In our May edition of our Preemie Family newsletter we learned about Etienne Gould-Nunan, who was born at 26 weeks, weighed in at 558 grams and was in the NICU for 138 days before going home. Read more in an update by his mother, Carmen, below.
by Carmen Gould, Etienne’s Mother
They call it the honeymoon period. Those first hours after a very premature baby is awakened from his warm and shadowy world. Born at 26 weeks gestation and weighing just 558g, it seemed at first that Etienne had taken to his new surroundings with all the characteristics of a seasoned traveller.
It would be another 26 hours before I’d meet him (I was recovering from severe pre-eclampsia and c-section complications), but when I did, I remember being shocked that the tiny, blood-red thing quivering within a nest of rolled-up cloth nappies was indeed my baby. And then just a few hours later, the honeymoon was over because a nurse was asking my husband and I if she should call a priest to help us say goodbye. We clung to each other in disbelief, and numbly baptised Etienne within his isolette, but by the time a volunteer photographer came to capture his last moments, one by one the doctors seemed to disperse and it appeared that Etienne had won that round.
There were many, many more battles to come. A very large PDA, brain bleed, chronic hypoglycaemia and jaundice, ongoing sepsis (both bacterial and fungal), retinopathy of prematurity, bouts of pneumonia and numerous episodes of bilateral lung collapse that led to 9 weeks on an oscillating vent, and 58 transfusions of blood, plasma, platelets and albumen. They call the NICU experience a rollercoaster, but when your baby’s life is teetering so close to the edge, it’s anything but a fun-filled ride. And yet, we learned to celebrate the small milestones that brought us closer to the mythical ‘graduation’ to home. Every gram of weight, every cuddle, every successful feed. So tenuous an existence that we made birthday cards for our son and celebratory cakes for the nurses each and every week he was in hospital.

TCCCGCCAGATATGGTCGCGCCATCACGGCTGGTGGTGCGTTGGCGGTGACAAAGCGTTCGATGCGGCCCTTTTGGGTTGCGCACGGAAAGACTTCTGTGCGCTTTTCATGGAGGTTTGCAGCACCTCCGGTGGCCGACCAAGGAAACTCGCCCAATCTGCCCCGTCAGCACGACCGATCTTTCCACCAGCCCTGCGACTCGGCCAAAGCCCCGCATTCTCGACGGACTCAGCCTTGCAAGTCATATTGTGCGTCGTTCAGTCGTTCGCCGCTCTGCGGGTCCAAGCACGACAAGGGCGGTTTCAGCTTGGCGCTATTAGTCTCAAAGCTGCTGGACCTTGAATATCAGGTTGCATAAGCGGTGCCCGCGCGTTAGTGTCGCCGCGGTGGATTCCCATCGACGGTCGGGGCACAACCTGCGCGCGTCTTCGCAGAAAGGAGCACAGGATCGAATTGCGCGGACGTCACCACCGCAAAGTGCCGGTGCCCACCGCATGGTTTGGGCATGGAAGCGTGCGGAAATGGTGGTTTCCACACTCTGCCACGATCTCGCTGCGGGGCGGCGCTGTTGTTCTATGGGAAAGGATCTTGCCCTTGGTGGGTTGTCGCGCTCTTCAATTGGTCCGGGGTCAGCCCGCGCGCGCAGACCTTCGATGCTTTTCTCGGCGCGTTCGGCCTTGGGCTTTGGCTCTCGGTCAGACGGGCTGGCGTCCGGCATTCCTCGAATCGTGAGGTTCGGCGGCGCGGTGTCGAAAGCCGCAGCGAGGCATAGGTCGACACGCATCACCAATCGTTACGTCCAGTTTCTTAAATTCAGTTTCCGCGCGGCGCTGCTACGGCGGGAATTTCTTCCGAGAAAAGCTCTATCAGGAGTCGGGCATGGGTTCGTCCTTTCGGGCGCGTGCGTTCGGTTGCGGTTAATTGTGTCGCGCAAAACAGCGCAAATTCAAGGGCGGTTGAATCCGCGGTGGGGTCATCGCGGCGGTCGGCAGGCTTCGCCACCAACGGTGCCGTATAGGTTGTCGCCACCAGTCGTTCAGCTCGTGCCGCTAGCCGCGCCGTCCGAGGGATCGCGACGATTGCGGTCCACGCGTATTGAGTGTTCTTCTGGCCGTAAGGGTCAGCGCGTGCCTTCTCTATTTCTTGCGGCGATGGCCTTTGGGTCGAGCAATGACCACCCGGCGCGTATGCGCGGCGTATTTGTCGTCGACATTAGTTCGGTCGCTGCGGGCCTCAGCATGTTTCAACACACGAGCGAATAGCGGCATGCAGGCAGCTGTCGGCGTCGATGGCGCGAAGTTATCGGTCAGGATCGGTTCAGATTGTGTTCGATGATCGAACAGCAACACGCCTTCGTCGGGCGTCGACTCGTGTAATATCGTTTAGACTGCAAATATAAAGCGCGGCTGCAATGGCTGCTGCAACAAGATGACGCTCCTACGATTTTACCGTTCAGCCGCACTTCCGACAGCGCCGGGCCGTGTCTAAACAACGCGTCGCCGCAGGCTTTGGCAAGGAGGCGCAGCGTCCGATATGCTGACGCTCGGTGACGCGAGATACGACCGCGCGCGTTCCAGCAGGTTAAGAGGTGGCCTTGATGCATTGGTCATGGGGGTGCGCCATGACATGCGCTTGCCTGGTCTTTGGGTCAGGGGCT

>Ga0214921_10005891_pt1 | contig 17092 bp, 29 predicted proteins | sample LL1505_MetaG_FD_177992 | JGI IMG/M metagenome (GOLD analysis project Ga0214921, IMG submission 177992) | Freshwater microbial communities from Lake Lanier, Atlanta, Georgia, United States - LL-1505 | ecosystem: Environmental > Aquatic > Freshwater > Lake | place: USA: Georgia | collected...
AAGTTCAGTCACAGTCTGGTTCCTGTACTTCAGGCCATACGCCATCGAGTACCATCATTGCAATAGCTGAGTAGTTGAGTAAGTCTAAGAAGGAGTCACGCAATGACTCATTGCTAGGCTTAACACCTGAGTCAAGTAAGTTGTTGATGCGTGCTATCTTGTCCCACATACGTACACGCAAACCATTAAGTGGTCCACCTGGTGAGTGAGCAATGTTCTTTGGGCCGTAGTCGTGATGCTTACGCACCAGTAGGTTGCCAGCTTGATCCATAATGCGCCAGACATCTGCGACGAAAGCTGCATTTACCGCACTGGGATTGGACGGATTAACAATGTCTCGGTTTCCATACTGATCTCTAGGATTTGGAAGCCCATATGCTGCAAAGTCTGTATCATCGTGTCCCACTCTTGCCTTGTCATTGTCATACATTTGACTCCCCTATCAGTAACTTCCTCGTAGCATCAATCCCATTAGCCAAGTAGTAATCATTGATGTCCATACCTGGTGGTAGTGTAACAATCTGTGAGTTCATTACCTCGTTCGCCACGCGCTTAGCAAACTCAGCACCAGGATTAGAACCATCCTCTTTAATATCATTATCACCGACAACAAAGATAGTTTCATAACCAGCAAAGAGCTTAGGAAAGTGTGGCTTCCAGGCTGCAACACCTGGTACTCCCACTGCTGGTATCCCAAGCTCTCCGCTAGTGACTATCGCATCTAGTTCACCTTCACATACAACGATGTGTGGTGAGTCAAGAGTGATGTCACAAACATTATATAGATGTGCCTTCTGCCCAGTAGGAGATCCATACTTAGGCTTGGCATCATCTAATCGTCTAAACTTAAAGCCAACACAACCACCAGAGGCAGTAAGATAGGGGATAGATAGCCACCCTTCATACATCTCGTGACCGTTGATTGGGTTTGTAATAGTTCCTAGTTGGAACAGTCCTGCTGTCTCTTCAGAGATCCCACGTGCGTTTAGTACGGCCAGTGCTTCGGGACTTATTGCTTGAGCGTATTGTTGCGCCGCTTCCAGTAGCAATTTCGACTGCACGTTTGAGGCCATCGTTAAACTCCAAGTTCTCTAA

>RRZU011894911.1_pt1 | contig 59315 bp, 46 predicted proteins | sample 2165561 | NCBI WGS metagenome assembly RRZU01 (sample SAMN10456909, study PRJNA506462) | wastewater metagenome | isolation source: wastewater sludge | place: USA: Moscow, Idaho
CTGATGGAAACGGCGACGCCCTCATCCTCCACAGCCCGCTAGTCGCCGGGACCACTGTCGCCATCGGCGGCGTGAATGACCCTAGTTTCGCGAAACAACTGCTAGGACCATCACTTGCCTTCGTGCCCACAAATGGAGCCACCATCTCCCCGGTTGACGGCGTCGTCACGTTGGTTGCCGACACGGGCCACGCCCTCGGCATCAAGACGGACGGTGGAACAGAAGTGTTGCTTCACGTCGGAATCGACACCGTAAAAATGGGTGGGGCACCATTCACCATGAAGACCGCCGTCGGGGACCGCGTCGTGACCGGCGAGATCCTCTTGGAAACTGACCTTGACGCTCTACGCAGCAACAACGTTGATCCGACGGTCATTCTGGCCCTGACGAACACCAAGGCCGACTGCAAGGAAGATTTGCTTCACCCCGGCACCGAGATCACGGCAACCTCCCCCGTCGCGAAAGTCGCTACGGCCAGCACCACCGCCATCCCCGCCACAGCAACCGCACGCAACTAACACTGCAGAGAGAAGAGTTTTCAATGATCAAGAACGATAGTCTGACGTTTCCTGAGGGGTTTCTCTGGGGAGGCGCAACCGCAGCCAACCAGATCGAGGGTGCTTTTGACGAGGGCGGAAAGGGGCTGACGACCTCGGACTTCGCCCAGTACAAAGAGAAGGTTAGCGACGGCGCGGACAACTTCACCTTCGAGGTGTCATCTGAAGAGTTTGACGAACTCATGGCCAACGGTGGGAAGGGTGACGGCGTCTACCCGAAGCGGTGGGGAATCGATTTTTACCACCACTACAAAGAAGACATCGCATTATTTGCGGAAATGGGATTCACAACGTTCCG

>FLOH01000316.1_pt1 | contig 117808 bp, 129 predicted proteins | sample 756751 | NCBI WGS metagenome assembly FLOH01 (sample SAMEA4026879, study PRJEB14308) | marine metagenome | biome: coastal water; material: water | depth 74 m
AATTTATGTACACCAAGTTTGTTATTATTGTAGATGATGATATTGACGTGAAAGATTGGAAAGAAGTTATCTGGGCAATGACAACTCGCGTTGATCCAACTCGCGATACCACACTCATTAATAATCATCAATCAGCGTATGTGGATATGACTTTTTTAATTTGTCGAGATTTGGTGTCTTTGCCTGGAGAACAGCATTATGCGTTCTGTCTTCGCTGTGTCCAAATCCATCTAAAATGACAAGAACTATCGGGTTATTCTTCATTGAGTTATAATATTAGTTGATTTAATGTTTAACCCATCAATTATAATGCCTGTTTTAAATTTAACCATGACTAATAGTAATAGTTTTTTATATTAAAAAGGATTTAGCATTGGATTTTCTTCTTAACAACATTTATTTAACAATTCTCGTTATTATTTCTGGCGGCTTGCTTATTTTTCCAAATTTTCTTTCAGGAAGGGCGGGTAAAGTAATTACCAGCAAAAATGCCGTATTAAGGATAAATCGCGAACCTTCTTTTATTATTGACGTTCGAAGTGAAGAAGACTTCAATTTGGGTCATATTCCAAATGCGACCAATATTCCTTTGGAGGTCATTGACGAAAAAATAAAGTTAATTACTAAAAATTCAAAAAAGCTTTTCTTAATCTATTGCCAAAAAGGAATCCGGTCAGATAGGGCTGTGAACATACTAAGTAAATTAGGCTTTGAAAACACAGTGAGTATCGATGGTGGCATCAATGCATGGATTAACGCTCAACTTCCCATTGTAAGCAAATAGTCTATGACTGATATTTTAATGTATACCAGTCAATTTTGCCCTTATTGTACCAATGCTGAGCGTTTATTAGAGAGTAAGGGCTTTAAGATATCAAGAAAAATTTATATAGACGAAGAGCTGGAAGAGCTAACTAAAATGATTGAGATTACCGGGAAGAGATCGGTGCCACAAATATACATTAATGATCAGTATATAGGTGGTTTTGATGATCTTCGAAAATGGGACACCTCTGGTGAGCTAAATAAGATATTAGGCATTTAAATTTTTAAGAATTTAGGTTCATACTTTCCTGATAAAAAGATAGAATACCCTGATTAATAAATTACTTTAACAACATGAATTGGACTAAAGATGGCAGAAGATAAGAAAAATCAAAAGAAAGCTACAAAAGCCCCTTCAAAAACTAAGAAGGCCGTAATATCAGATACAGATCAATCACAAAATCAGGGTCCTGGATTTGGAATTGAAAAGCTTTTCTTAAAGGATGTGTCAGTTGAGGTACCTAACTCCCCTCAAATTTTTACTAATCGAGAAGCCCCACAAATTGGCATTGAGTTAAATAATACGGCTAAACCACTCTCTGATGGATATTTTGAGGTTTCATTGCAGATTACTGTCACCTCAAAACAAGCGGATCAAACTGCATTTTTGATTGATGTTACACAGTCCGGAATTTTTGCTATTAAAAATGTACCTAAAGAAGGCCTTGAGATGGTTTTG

Etienne came home after 138 days in the NICU needing only vitamins and a little breathing support, which he grew out of within a few months. All his other issues were resolved, some spontaneously. It took no less than four ultrasounds to convince Etienne’s paediatrician that his PDA has closed without intervention, but we’d already been convinced of our son’s apparent superpowers.
Today, my beautiful golden child is 9 months old, hitting all his developmental milestones and then some, has climbed over 20 weight percentiles and demonstrates daily all the personality and spark that undoubtedly was behind his incredible will to survive. We don’t know what the future will hold for him or us, but his entrance into the world has more than prepared us for it. We’ve been taught lessons in parenting, acceptance, finding perspective, living in the present, humility, and above all, gratitude. Because every time I look at my son I’m reminded that it took a whole community – both within and outside the hospital environment – to come together to help save his life.
COOL!: Check out Etienne’s video here.
EXTRA COOL!: Check out Carmen’s organization to help breastfeeding mums – Milky Mums.
Holding On, Day 2: Jonathon Nunan; First Cuddle: Jonathon Nunan; Blowing Raspberries: Carmen Gould; Water Baby: Carmen Gould; Dad & Son About Town: Carmen Gould
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